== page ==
Development of Tropical Cyclone Records from Coral Atoll and Fringing Lagoons: An Opportunity to Study Past Cyclone Activity in the Pacific

Jeffrey Donnelly, Geology and Geophysics


Project Funded 2007:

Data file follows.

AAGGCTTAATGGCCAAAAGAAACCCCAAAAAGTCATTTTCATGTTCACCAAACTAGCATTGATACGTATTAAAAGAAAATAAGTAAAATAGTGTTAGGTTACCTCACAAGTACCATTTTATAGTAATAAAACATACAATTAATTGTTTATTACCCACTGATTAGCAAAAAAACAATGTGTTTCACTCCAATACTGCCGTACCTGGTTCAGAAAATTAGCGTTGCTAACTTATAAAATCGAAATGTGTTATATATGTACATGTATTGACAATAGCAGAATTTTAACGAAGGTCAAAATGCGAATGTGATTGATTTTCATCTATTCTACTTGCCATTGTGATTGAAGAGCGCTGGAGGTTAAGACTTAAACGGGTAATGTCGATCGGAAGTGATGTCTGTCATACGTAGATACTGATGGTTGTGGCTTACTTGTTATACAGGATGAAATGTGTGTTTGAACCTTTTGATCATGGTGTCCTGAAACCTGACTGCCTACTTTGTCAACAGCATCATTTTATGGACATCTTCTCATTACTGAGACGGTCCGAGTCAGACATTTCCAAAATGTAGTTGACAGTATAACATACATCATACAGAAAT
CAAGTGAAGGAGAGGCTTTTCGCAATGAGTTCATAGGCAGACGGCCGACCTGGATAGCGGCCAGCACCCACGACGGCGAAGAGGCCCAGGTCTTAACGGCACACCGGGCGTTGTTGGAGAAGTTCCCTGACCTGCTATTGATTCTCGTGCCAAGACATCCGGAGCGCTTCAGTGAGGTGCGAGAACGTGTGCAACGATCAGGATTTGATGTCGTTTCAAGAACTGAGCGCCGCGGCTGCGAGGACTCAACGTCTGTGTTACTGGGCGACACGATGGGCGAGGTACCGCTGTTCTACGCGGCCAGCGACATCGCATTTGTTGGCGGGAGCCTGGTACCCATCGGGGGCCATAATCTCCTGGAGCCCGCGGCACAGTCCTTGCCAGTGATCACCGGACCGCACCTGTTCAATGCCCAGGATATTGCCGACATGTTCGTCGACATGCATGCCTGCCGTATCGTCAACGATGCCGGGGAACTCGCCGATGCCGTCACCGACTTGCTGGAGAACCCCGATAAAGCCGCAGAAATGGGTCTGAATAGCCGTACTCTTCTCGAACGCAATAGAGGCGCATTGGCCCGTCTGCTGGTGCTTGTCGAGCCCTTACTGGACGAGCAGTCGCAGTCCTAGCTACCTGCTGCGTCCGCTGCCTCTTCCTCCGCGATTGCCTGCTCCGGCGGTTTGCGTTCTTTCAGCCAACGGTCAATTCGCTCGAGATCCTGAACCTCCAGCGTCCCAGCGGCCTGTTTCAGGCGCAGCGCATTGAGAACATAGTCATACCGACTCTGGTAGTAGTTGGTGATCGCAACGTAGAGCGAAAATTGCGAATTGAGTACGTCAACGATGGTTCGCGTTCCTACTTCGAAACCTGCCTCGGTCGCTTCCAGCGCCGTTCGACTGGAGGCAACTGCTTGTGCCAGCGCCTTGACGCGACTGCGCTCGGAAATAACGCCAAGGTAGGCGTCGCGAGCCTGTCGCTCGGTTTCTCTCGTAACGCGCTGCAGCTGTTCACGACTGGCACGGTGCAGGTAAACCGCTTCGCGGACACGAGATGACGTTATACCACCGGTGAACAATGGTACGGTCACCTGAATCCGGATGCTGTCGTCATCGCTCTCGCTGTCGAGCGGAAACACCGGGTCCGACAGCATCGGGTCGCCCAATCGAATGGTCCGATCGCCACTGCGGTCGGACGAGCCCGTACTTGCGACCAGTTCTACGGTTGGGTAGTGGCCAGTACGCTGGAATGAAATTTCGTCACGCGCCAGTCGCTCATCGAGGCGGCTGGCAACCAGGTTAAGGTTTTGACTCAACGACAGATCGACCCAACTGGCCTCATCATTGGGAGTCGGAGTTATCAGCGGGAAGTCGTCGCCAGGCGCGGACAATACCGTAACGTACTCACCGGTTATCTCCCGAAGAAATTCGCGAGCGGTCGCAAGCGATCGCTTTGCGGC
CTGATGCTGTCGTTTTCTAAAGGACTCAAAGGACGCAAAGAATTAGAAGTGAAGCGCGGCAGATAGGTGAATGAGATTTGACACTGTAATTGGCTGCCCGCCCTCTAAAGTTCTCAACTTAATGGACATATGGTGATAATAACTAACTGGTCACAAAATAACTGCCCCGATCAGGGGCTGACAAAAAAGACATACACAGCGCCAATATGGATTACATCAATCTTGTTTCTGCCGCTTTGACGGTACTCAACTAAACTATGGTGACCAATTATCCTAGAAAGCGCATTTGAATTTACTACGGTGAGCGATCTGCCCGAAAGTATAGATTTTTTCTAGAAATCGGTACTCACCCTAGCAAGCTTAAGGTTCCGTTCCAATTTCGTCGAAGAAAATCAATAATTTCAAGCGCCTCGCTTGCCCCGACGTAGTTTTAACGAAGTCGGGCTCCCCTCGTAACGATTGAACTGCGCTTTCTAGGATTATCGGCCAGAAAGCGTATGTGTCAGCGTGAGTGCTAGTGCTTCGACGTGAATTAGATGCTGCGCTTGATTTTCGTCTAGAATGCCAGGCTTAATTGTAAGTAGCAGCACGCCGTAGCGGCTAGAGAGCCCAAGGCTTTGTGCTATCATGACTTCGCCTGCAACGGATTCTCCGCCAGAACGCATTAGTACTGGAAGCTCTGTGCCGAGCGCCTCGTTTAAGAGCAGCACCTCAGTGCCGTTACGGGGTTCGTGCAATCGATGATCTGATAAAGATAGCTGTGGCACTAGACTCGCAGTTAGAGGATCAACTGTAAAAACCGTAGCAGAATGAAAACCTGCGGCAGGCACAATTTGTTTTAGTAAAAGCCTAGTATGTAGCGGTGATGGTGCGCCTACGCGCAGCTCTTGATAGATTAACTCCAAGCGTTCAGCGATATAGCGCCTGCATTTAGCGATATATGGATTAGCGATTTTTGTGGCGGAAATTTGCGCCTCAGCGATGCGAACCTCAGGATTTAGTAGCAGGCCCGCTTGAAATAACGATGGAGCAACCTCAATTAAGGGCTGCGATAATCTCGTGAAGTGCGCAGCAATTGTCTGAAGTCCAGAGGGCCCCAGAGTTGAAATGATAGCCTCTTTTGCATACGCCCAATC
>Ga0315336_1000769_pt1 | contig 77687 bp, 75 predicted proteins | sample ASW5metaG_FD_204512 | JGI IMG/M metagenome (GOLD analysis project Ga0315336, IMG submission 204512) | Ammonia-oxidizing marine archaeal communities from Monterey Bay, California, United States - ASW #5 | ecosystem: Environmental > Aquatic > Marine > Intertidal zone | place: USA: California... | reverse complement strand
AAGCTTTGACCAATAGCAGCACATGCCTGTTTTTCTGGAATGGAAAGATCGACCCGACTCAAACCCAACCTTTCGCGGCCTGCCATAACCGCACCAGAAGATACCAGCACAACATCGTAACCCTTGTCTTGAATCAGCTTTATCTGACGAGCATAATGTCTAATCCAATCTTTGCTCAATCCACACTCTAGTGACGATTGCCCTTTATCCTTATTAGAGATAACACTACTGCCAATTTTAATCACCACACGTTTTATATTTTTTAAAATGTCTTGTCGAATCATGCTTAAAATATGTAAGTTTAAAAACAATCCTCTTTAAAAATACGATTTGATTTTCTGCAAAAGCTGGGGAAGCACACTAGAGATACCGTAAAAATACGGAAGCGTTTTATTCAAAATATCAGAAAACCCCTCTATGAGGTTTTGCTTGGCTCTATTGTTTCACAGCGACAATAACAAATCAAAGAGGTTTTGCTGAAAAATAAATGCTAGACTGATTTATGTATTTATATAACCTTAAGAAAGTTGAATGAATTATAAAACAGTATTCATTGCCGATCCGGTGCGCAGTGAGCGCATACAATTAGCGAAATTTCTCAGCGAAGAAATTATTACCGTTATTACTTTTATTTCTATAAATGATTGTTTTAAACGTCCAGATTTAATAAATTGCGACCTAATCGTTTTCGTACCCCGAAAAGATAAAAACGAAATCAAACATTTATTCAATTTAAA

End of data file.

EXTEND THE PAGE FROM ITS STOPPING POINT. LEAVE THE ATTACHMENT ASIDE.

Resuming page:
Developing records of past tropical cyclone activity are required if we are to determine the climate conditions responsible for altering their frequency, intensity, and tracks. Given the extremely short instrumental record, little is known about past tropical cyclone activity, and the impact of these extreme events on coastal landforms and ecosystems in the Pacific. Much attention has been given to the susceptibility of small islands to current and projected sea-level rise, however changing climate patterns that may result in more frequent intense tropical cyclones in some regions likely pose a far greater threat. Sedimentary evidence of intense cyclone landfalls can be used to extend the record of these extreme events back many millennia, allowing for the examination of how changing climatic conditions impacted the spatial and temporal patterns of intense tropical cyclone landfalls. To date most of this effort has focused on the western North Atlantic. As the types of sites most often used for these kinds of reconstructions (backbarrier wetlands and ponds) are extremely rare in the tropical Pacific, little work has taken place in this basin. The only deposition environment that is widely distributed across the tropical Pacific that may provide long-term records of past tropical cyclone activity are fringing coral lagoons and coral atoll lagoons. In this project I examine the potential of these deep lagoons in the tropical Pacific for providing detailed records of past intense tropical cyclone activity. This study focuses on two sites in French Polynesia. The first is a fringing lagoon on the northwest side of the island of Tahaa. The second is an atoll lagoon on the island of Maupihaa. These sites are ideal in that they are typical of many of the atolls and islands with fringing reefs that are scattered across the tropical Pacific. The last intense cyclone to strike the islands of Tahaa and Maupihea occurred in 1906 and provides a good test case to determine if these lagoons provide a record of past intense cyclone landfalls. Using a geophysical survey and coring I will determine if there is sedimentological evidence of the 1906 cyclone in the Tahaa and Maupihaa lagoons, establish if there is evidence of other event deposits preserved within the recent lagoonal sediments, and provide an estimate for the overall length of a cyclone record preserved in the lagoons. If successful this work will open up the possibility of reconstructing records of intense tropical cyclone activity from across much of the tropical Pacific for the last several millennia.